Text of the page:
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BCRF Grantee Since


Donor Recognition

The Estée Lauder Companies Brands Award in Memory of Evelyn H. Lauder

Kim Hirshfield, MD, PhD

Assistant Professor
Department of Medicine
UMDNJ/Robert Wood Johnson Medical School
Rutgers Cancer Institute of New Jersey
New Brunswick, New Jersey

Current Research

Co-Investigator: Arnold J. Levine, PhD, The Institute for Advanced Study, Princeton, and the Cancer Institute of New Jersey, New Brunswick, NJ

Genetic variations between individuals can confer a risk upon a person for the development of breast cancer, the age of onset of a breast cancer, the response to treatment for a breast cancer and the risk of developing a reoccurrence of a breast cancer. Employing the Framingham Study containing three generation of individuals and thousands of families, Drs. Levine and Hirshfield have identified single nucleotide polymorphisms in the p73 and MRE-11 genes (which respond to DNA damage from environmental mutagens) that result in early onset breast cancers in the next generation. They have also identified a unique polymorphism in chromosome 17q21.3 encoding a fusion protein that behaves as an oncogene altering epigenetic marks and DNA damage responses. Their findings help to explain why some cancers have genomic instability and suggest that two sets of drugs (HDAC inhibitors and PARP inhibitors) could be a useful treatment of those cancers with the fusion protein expressed. They are testing these ideas in cell culture and their research focus in 2013-2014 will continue to pursue these lines of inquiry.

Mid-Year Summary

Changes at the DNA level of cells, known as genetic variations, are associated with increased risk of development of breast cancer and/or breast cancer outcomes. Drs. Hirshfield and Levine have identified a specific genetic variant found in about 25% of Caucasians. Their previous research showed that a specific gene variation results in a new gene product as a result of two cancer-causing genes (KANSL and ARL17A) being fused together. KANSL1 is part of a protein complex that regulates tumor suppression function and DNA repair proteins involved in cancer formation and cancer cell behavior. ARL17A is involved in movement of proteins within a cell and in turn, affects cell function.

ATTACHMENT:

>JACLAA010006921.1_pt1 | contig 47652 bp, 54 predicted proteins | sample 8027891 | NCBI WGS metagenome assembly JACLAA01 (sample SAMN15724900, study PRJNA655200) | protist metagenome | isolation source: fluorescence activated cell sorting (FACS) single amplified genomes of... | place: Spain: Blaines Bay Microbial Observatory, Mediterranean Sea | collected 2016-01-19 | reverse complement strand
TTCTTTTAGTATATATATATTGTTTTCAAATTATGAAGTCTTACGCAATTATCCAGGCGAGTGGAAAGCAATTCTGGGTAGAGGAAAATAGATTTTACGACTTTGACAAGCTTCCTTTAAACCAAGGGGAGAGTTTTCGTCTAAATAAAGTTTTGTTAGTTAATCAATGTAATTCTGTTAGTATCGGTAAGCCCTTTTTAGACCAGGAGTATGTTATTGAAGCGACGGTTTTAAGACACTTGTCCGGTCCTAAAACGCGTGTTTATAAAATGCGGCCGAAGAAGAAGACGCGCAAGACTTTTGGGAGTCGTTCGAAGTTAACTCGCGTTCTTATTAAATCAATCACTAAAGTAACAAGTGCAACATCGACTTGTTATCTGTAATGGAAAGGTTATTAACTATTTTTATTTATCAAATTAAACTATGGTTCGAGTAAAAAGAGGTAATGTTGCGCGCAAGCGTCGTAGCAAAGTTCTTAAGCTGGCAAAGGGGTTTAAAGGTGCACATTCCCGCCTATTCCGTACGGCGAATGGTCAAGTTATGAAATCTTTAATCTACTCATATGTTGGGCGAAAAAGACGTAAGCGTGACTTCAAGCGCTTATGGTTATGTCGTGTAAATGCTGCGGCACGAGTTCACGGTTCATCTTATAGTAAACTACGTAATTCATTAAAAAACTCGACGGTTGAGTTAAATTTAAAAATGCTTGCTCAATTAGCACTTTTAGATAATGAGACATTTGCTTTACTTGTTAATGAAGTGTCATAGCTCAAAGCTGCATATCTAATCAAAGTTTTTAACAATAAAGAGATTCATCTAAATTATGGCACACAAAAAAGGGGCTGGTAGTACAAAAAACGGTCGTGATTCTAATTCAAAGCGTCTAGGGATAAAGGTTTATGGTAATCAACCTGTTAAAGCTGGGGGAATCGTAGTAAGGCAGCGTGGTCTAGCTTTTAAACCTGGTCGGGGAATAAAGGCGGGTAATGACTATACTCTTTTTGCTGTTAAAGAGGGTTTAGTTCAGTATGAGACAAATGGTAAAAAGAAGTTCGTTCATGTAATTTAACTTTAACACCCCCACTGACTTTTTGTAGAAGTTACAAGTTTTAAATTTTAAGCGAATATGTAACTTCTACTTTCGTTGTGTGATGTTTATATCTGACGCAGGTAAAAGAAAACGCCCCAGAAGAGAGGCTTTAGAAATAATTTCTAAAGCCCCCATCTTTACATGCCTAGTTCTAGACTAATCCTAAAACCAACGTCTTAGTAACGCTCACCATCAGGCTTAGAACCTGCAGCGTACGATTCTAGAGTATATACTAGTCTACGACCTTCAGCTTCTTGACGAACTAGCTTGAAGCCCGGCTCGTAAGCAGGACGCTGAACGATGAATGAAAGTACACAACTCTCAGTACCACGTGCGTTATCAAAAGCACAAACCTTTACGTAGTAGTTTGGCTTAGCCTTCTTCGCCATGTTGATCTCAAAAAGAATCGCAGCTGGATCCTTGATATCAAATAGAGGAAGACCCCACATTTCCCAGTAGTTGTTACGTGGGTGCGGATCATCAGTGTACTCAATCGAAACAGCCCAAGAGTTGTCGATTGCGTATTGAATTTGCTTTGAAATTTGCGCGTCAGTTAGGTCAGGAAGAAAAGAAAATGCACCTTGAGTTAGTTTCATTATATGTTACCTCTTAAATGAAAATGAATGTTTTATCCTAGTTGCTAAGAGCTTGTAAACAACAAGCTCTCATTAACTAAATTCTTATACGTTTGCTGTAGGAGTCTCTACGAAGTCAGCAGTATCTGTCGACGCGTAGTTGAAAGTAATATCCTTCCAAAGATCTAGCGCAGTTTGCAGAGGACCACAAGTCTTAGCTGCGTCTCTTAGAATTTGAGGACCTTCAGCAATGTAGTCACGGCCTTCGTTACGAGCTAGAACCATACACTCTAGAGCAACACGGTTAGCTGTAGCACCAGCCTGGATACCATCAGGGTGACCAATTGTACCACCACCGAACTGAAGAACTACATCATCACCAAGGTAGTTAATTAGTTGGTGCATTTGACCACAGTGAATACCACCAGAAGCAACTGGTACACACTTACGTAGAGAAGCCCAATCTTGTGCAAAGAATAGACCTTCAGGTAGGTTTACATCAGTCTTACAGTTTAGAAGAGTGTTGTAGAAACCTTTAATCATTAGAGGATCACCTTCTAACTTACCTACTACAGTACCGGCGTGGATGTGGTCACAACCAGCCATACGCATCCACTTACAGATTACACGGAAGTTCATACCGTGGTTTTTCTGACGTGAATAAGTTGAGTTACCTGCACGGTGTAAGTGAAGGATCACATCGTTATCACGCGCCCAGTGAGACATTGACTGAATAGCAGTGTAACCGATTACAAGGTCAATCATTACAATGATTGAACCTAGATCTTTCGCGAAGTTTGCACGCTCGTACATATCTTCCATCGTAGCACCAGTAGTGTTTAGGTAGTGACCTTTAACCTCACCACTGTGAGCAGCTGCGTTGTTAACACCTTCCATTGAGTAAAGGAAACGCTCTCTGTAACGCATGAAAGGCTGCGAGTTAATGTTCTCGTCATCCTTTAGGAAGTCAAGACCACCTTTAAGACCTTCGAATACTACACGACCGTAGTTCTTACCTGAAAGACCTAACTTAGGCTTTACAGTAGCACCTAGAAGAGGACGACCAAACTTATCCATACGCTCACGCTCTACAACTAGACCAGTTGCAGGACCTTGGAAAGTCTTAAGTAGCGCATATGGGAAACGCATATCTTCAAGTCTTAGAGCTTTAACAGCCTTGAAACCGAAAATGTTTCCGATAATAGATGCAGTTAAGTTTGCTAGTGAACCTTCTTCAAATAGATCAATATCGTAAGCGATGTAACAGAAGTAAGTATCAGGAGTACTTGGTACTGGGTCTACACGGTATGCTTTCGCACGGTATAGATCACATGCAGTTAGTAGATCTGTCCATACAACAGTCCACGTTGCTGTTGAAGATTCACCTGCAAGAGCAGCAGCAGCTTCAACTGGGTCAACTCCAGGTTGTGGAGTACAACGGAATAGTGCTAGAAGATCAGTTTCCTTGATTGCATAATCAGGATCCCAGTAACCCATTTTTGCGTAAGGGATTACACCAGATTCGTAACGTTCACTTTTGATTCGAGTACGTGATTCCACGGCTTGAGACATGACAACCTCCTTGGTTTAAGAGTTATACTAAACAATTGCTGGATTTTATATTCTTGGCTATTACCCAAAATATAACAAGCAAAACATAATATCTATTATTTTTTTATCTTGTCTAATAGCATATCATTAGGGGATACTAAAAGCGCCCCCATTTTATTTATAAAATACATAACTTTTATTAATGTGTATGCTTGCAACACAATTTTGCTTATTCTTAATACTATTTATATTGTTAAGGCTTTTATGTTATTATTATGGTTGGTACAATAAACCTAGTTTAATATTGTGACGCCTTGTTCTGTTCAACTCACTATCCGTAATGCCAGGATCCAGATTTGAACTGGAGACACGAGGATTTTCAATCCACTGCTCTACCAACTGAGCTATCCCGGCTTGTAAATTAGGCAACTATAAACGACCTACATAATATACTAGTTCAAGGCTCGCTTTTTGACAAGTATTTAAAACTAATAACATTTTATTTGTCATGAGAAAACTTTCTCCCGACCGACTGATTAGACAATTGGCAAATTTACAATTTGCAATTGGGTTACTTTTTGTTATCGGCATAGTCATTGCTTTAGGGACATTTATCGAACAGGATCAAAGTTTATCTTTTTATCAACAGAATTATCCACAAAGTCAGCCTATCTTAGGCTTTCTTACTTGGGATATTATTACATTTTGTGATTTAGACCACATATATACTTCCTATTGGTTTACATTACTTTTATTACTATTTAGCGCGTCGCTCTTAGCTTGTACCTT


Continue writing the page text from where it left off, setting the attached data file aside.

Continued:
When the two genes are combined, the resulting fusion gene presents itself as a genetic variation in the human genome in one quarter of Caucasian populations. In particular, the gene product was detected in 12 percent of breast cancers in this group. The new fusion gene’s impact on protein activity further sheds light on why some cancers – including breast – have difficulty maintaining the integrity of its DNA. As a result, two sets of drugs were identified that could be useful in the treatment of cancers with the fusion variation. The BCRF grant is supporting laboratory study of these agents and their impact on targeted therapy.


Kim M. Hirshfield obtained her B.S. from Rutgers University and her Ph.D. in Biology with distinction in Biochemistry from Johns Hopkins University. She received her M.D. and completed residency in Internal Medicine and fellowship in Medical Oncology at UMDNJ/Robert Wood Johnson Medical School. Her medical training was followed by a post-doctoral fellowship with Dr. Arnold J. Levine at The Cancer Institute of New Jersey. Dr. Hirshfield is now an Assistant Professor in the Department of Medicine, Division of Medical Oncology at UMDNJ/Robert Wood Johnson Medical School where she specializes in early stage breast cancer and pre-malignant breast abnormalities at The Cancer Institute of New Jersey.

Dr. Hirshfield has an ongoing clinical trial to explore genetic determinants of breast cancer while also building a clinical database and sample repository at The Cancer Institute of New Jersey. Her specific research interest focuses on single nucleotide polymorphisms in genes of the p53 pathway and their contribution to clinical parameters such as risk, age of onset of breast cancer, and recurrence. Several polymorphisms are under study, especially as they play a role in hormone responsive breast cancers. Further laboratory work is aimed at elucidating the molecular mechanism behind these clinical findings.